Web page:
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Thanksgiving outlook: Stormy pattern may cause delays as 48.7 million Americans prepare to travel

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A stormy pattern persisting into Thanksgiving will have impact on the busiest cross-country travel week of the year.

More people travel farther during the week of Thanksgiving than any other week of the year, according to the American Automobile Association (AAA).

AAA is projecting that 48.7 million Americans will travel 50 miles or more from home Wednesday, Nov. 23, to Sunday, Nov. 27, which will be the greatest volume since 2007, just prior to the Great Recession.

Those hitting the highways or airports early to beat the rush may still encounter some trouble from Mother Nature late this week and this weekend.

Tranquil weather comes to an end this week

After pummeling the northern Plains with a snowstorm and blizzard conditions, a storm will reorganize and affect the Great Lakes and Northeast this weekend, according to AccuWeather Senior Meteorologist Henry Margusity.

Initially, rain and warmth will sweep eastward.

"However, the first true blast of much colder air could bring the first snowfall of the season from the Great Lakes to the central Appalachians during Saturday night and into Sunday," Margusity said.

Even in absence of a widespread area of heavy snow, bands of lake-effect snow will occur. There is the potential that strong winds could sweep eastward and hinder high-profile vehicles on the highways and cause airline delays from Chicago to Detroit and Pittsburgh during Saturday to Sunday and from Washington, D.C., to Philadelphia, New York City and Boston spanning Sunday to Monday.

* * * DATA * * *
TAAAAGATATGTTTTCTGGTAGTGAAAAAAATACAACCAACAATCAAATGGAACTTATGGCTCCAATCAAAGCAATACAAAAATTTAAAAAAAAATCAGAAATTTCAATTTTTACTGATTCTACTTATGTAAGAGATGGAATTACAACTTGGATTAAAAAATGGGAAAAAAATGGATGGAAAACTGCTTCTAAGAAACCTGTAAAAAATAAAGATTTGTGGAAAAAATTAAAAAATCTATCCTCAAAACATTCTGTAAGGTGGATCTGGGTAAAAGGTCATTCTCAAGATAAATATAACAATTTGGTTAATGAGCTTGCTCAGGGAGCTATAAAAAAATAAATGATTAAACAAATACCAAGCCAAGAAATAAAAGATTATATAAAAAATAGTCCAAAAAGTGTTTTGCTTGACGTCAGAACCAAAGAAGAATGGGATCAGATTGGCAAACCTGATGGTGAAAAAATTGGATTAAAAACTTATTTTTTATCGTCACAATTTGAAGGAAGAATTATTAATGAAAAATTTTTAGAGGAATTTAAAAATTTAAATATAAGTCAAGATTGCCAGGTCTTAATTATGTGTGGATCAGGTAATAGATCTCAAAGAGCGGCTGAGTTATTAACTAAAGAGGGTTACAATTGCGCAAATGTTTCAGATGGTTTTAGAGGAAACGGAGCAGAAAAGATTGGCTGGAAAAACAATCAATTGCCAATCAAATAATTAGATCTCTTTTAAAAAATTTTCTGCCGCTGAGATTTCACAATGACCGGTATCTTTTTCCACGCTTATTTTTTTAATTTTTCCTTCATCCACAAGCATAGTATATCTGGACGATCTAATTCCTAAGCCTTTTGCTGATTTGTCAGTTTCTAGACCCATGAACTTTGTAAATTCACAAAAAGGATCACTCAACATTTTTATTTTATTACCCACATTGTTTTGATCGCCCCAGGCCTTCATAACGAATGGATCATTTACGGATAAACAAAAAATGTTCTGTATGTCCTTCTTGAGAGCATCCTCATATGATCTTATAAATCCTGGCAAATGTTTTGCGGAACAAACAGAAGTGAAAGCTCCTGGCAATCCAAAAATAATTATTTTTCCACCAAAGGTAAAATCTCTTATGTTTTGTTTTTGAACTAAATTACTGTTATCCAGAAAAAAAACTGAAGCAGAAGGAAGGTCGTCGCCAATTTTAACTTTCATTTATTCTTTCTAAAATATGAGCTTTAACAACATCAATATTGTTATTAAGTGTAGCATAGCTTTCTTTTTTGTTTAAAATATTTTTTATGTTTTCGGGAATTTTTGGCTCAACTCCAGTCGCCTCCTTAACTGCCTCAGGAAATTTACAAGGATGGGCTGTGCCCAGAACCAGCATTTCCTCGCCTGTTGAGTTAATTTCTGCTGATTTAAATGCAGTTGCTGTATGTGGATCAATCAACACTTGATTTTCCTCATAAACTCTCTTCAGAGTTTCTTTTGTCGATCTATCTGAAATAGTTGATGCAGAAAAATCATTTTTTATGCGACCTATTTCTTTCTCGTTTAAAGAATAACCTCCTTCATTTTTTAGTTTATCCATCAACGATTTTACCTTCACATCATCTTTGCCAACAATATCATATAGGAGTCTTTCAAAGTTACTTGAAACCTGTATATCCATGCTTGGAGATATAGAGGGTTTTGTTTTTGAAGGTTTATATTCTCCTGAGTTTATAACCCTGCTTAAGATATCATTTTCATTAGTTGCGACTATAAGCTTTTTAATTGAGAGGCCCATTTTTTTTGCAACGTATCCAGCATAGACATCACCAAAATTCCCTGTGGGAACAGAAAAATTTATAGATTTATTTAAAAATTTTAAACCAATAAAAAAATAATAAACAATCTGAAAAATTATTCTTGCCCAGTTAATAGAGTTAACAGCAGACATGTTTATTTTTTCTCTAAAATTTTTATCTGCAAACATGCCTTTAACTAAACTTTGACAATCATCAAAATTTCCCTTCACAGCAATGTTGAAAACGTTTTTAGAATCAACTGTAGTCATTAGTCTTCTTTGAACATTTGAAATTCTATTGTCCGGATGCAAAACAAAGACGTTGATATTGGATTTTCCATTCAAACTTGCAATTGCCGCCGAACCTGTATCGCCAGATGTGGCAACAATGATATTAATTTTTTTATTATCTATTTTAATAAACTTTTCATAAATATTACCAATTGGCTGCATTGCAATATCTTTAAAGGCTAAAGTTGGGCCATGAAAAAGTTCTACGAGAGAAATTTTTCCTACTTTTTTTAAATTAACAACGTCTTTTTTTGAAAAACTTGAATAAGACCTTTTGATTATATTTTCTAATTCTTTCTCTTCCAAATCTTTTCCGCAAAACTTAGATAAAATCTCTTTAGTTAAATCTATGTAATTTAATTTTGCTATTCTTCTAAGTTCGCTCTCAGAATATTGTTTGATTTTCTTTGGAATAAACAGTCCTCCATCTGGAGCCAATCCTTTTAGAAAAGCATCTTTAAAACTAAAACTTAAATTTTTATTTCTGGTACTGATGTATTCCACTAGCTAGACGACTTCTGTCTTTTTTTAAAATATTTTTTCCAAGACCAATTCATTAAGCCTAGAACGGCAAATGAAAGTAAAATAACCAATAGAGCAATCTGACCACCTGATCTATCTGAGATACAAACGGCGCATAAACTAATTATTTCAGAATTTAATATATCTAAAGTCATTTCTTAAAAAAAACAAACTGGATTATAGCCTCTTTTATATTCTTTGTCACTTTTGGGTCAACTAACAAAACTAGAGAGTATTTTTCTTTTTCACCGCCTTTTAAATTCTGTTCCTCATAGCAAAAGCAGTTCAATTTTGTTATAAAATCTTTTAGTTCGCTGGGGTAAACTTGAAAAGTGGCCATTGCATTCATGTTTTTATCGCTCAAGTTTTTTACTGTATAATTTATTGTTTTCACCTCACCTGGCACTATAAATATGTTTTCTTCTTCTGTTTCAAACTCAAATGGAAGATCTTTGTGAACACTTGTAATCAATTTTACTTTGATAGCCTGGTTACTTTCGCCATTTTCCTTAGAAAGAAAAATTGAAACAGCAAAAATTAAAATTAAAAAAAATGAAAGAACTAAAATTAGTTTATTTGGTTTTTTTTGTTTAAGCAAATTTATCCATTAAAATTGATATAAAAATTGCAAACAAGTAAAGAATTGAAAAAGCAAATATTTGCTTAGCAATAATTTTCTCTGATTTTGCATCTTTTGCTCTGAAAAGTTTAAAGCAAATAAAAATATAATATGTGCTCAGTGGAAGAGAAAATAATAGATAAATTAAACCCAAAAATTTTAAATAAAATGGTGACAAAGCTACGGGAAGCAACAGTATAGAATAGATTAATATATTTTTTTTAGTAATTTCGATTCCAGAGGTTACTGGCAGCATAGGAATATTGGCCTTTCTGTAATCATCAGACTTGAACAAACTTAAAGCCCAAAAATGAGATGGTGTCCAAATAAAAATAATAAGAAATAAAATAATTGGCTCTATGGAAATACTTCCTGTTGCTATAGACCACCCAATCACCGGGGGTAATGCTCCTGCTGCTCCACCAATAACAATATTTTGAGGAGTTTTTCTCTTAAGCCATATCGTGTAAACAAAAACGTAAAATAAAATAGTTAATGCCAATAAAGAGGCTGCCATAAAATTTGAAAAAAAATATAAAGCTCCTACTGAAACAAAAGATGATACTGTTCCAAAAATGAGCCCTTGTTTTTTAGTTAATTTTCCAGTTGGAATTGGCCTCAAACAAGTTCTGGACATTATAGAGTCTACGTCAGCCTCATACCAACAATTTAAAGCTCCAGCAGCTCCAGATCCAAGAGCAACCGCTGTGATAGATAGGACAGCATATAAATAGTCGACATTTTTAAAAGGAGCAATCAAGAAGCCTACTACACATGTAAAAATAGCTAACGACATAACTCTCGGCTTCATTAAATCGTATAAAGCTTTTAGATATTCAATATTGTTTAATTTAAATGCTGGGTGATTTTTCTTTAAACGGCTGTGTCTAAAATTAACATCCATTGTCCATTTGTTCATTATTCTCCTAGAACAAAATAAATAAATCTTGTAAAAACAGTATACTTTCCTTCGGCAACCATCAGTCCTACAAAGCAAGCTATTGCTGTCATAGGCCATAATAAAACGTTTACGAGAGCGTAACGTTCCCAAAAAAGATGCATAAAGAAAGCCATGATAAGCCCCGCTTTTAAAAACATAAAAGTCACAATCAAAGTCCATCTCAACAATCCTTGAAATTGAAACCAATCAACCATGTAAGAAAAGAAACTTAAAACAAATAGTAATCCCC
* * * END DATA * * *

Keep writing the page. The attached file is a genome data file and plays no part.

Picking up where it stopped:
More storms to queue up during Thanksgiving week

As one storm exits the Northeast with its charge of cold air, a new storm will arrive along the Pacific coast Sunday night and Monday.

Motorists venturing north or south along the Interstate 5 corridor will encounter patches of rain during Sunday and Monday.

This new storm will spread patchy snow across the Intermountain West with some rain over the interior Southwest during Monday into Monday night. Where little rain falls, winds may be strong enough to cause some blowing dust along the I-10 corridor.

As travel ramps up Tuesday into Wednesday, the new storm will be gathering moisture and producing more substantial precipitation over the Central states.

While precise timing and the dividing line between rain and snow are not certain this far out, there is the potential for a substantial and impactful storm with rain and snow during the middle of next week.

The exact track and strength of the storm will determine where rain versus snow will fall over the Midwest and also the severity of any thunderstorms that swing through areas farther south.

Up until any downpours sweep across the South on Wednesday, smoke will periodically reduce the visibility around the southern Appalachians. At times, the smoke can be thick enough to slow travel on the highways.

The storm has the potential to cause significant travel disruptions by the middle of the week in major hubs such as Chicago, Minneapolis, St. Louis, Detroit, Cincinnati, Nashville, Atlanta and New Orleans.

By Thanksgiving Day, the same storm may be producing drenching rain along the mid-Atlantic and New England coasts with rain or snow inland.

As one storm converges the Midwest then the Northeast during the middle of next week, yet another storm will roll into the Northwest.

Heavy rain and poor visibility could be a problem along I-5, including the Seattle area, with snow for part of the northern Rockies during the day before Thanksgiving.

While the track and speed of the storms will vary, the bulk of the direct weather impacts will be over the northern half of the nation leading up to Thanksgiving, according to AccuWeather Lead Long-Range Meteorologist Paul Pastelok.

"The greatest chance of some direct travel impacts through this week and during much of Thanksgiving week will be from the I-70 corridor on north to the Canada border," Pastelok said.

Regardless of calm weather at your departure or destination point, inclement weather at other airports could displace aircraft and crews for a time and lead to delays or cancellations.